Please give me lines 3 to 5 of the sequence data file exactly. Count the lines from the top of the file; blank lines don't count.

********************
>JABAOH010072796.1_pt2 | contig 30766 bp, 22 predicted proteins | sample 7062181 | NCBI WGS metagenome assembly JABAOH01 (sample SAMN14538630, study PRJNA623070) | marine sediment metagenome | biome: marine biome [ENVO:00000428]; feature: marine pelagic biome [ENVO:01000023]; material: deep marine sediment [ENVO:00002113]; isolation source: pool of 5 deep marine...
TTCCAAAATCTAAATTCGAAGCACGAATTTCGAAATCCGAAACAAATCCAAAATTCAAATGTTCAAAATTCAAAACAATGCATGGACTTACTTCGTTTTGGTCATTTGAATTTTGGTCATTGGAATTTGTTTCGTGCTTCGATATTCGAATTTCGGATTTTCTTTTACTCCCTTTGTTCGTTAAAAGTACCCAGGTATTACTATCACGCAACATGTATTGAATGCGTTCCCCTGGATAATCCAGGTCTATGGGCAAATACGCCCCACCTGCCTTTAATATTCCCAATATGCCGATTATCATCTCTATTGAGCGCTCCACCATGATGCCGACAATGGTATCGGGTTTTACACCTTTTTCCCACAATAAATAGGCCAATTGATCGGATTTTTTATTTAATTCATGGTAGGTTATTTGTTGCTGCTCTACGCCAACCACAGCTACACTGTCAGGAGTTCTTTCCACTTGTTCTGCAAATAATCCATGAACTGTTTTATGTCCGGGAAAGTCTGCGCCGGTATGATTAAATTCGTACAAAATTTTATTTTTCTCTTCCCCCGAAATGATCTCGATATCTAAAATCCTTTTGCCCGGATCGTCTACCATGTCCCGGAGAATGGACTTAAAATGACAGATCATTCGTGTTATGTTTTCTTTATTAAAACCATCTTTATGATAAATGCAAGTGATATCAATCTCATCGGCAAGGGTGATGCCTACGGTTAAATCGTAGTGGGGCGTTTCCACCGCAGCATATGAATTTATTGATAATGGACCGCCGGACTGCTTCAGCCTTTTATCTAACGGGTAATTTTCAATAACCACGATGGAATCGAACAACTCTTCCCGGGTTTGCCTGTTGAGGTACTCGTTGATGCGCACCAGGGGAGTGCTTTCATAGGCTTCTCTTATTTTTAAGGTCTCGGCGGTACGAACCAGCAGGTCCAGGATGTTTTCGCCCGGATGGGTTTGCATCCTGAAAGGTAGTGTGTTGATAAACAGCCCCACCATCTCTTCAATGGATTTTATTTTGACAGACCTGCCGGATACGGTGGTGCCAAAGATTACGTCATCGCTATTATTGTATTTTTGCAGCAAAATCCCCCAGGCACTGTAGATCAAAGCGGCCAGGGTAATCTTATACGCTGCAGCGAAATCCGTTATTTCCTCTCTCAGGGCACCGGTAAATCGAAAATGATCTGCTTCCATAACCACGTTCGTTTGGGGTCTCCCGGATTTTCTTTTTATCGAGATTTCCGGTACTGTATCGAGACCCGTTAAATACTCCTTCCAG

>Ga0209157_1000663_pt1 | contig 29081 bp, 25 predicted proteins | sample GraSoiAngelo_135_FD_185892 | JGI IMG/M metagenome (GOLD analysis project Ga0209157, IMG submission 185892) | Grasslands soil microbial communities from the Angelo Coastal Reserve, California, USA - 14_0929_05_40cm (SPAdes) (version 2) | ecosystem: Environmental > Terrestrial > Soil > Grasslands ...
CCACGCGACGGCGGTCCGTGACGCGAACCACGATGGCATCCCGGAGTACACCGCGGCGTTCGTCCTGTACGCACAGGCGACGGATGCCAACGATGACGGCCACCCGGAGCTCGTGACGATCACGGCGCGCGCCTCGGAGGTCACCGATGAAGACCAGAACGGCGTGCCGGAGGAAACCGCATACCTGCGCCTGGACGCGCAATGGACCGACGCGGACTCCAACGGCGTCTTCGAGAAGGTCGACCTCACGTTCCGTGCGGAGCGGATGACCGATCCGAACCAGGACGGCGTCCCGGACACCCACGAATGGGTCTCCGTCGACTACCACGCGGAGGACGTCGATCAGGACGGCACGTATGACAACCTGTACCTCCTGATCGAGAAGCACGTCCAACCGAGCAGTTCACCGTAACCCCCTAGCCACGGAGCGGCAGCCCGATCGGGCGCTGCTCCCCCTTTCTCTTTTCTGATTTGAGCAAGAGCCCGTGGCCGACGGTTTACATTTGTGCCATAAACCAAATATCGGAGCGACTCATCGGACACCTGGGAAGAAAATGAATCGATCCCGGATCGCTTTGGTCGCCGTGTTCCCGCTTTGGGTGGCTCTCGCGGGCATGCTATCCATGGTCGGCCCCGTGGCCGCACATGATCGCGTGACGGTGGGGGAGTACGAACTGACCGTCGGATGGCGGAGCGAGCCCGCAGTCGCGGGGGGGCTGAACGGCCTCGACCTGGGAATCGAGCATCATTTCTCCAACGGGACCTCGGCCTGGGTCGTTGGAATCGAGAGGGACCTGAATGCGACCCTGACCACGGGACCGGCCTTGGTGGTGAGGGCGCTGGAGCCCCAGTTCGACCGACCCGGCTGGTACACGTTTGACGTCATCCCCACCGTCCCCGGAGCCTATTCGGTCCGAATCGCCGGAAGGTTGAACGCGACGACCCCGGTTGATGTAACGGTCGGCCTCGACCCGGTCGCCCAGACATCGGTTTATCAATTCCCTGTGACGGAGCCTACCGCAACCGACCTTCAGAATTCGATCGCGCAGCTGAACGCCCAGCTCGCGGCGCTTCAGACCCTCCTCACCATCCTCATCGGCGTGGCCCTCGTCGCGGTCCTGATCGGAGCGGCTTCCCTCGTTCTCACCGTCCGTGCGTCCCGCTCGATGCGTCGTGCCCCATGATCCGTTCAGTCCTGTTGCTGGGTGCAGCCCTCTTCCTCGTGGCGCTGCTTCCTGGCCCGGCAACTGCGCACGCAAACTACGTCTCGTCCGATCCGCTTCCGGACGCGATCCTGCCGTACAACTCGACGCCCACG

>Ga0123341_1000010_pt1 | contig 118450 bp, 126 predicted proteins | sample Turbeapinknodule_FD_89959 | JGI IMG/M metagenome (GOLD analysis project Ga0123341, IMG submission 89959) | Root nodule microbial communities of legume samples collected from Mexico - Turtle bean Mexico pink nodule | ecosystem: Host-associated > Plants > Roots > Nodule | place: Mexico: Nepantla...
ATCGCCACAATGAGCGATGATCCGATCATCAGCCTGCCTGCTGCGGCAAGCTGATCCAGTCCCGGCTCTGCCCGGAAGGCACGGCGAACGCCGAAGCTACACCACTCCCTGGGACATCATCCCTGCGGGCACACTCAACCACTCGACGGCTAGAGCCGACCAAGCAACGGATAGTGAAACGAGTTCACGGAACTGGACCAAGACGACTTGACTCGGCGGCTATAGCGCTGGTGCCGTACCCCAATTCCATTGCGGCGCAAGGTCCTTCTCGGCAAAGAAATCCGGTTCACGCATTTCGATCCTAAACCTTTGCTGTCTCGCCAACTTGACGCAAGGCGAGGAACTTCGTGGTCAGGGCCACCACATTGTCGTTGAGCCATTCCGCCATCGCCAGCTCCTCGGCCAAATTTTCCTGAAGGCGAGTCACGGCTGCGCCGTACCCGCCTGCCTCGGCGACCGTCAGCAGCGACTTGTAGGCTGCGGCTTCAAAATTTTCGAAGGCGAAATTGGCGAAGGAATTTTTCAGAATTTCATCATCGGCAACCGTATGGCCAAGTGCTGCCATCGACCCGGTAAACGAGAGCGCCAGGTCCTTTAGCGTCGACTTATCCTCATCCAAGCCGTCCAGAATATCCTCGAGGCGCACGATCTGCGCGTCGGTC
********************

>Ga0209157_1000663_pt1 | contig 29081 bp, 25 predicted proteins | sample GraSoiAngelo_135_FD_185892 | JGI IMG/M metagenome (GOLD analysis project Ga0209157, IMG submission 185892) | Grasslands soil microbial communities from the Angelo Coastal Reserve, California, USA - 14_0929_05_40cm (SPAdes) (version 2) | ecosystem: Environmental > Terrestrial > Soil > Grasslands ...
CCACGCGACGGCGGTCCGTGACGCGAACCACGATGGCATCCCGGAGTACACCGCGGCGTTCGTCCTGTACGCACAGGCGACGGATGCCAACGATGACGGCCACCCGGAGCTCGTGACGATCACGGCGCGCGCCTCGGAGGTCACCGATGAAGACCAGAACGGCGTGCCGGAGGAAACCGCATACCTGCGCCTGGACGCGCAATGGACCGACGCGGACTCCAACGGCGTCTTCGAGAAGGTCGACCTCACGTTCCGTGCGGAGCGGATGACCGATCCGAACCAGGACGGCGTCCCGGACACCCACGAATGGGTCTCCGTCGACTACCACGCGGAGGACGTCGATCAGGACGGCACGTATGACAACCTGTACCTCCTGATCGAGAAGCACGTCCAACCGAGCAGTTCACCGTAACCCCCTAGCCACGGAGCGGCAGCCCGATCGGGCGCTGCTCCCCCTTTCTCTTTTCTGATTTGAGCAAGAGCCCGTGGCCGACGGTTTACATTTGTGCCATAAACCAAATATCGGAGCGACTCATCGGACACCTGGGAAGAAAATGAATCGATCCCGGATCGCTTTGGTCGCCGTGTTCCCGCTTTGGGTGGCTCTCGCGGGCATGCTATCCATGGTCGGCCCCGTGGCCGCACATGATCGCGTGACGGTGGGGGAGTACGAACTGACCGTCGGATGGCGGAGCGAGCCCGCAGTCGCGGGGGGGCTGAACGGCCTCGACCTGGGAATCGAGCATCATTTCTCCAACGGGACCTCGGCCTGGGTCGTTGGAATCGAGAGGGACCTGAATGCGACCCTGACCACGGGACCGGCCTTGGTGGTGAGGGCGCTGGAGCCCCAGTTCGACCGACCCGGCTGGTACACGTTTGACGTCATCCCCACCGTCCCCGGAGCCTATTCGGTCCGAATCGCCGGAAGGTTGAACGCGACGACCCCGGTTGATGTAACGGTCGGCCTCGACCCGGTCGCCCAGACATCGGTTTATCAATTCCCTGTGACGGAGCCTACCGCAACCGACCTTCAGAATTCGATCGCGCAGCTGAACGCCCAGCTCGCGGCGCTTCAGACCCTCCTCACCATCCTCATCGGCGTGGCCCTCGTCGCGGTCCTGATCGGAGCGGCTTCCCTCGTTCTCACCGTCCGTGCGTCCCGCTCGATGCGTCGTGCCCCATGATCCGTTCAGTCCTGTTGCTGGGTGCAGCCCTCTTCCTCGTGGCGCTGCTTCCTGGCCCGGCAACTGCGCACGCAAACTACGTCTCGTCCGATCCGCTTCCGGACGCGATCCTGCCGTACAACTCGACGCCCACG

>Ga0123341_1000010_pt1 | contig 118450 bp, 126 predicted proteins | sample Turbeapinknodule_FD_89959 | JGI IMG/M metagenome (GOLD analysis project Ga0123341, IMG submission 89959) | Root nodule microbial communities of legume samples collected from Mexico - Turtle bean Mexico pink nodule | ecosystem: Host-associated > Plants > Roots > Nodule | place: Mexico: Nepantla...